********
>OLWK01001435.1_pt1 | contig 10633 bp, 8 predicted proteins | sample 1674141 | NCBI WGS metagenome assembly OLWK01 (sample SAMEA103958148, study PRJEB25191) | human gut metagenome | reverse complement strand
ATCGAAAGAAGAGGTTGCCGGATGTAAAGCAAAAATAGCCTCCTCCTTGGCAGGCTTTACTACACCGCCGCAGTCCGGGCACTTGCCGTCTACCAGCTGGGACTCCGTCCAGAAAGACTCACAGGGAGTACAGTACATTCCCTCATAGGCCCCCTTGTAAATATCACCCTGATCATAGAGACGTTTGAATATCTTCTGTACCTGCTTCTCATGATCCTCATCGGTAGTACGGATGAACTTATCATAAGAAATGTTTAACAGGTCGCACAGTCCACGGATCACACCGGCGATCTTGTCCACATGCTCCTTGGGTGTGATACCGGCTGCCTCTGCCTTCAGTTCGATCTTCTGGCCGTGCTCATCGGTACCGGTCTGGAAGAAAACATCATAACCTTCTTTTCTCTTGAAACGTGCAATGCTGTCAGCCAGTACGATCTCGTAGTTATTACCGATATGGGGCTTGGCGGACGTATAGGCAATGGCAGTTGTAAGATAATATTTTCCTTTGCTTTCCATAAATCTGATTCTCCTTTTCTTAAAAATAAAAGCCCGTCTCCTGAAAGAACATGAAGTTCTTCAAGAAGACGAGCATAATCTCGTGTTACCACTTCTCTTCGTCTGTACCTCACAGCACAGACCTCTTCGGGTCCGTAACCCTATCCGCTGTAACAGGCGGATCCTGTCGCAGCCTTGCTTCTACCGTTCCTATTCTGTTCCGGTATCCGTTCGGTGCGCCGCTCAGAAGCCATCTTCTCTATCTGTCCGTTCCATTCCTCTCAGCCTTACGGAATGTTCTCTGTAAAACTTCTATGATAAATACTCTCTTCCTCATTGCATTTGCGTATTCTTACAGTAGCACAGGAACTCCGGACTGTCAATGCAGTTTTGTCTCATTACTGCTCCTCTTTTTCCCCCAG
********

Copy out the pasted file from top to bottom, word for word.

>OLWK01001435.1_pt1 | contig 10633 bp, 8 predicted proteins | sample 1674141 | NCBI WGS metagenome assembly OLWK01 (sample SAMEA103958148, study PRJEB25191) | human gut metagenome | reverse complement strand
ATCGAAAGAAGAGGTTGCCGGATGTAAAGCAAAAATAGCCTCCTCCTTGGCAGGCTTTACTACACCGCCGCAGTCCGGGCACTTGCCGTCTACCAGCTGGGACTCCGTCCAGAAAGACTCACAGGGAGTACAGTACATTCCCTCATAGGCCCCCTTGTAAATATCACCCTGATCATAGAGACGTTTGAATATCTTCTGTACCTGCTTCTCATGATCCTCATCGGTAGTACGGATGAACTTATCATAAGAAATGTTTAACAGGTCGCACAGTCCACGGATCACACCGGCGATCTTGTCCACATGCTCCTTGGGTGTGATACCGGCTGCCTCTGCCTTCAGTTCGATCTTCTGGCCGTGCTCATCGGTACCGGTCTGGAAGAAAACATCATAACCTTCTTTTCTCTTGAAACGTGCAATGCTGTCAGCCAGTACGATCTCGTAGTTATTACCGATATGGGGCTTGGCGGACGTATAGGCAATGGCAGTTGTAAGATAATATTTTCCTTTGCTTTCCATAAATCTGATTCTCCTTTTCTTAAAAATAAAAGCCCGTCTCCTGAAAGAACATGAAGTTCTTCAAGAAGACGAGCATAATCTCGTGTTACCACTTCTCTTCGTCTGTACCTCACAGCACAGACCTCTTCGGGTCCGTAACCCTATCCGCTGTAACAGGCGGATCCTGTCGCAGCCTTGCTTCTACCGTTCCTATTCTGTTCCGGTATCCGTTCGGTGCGCCGCTCAGAAGCCATCTTCTCTATCTGTCCGTTCCATTCCTCTCAGCCTTACGGAATGTTCTCTGTAAAACTTCTATGATAAATACTCTCTTCCTCATTGCATTTGCGTATTCTTACAGTAGCACAGGAACTCCGGACTGTCAATGCAGTTTTGTCTCATTACTGCTCCTCTTTTTCCCCCAG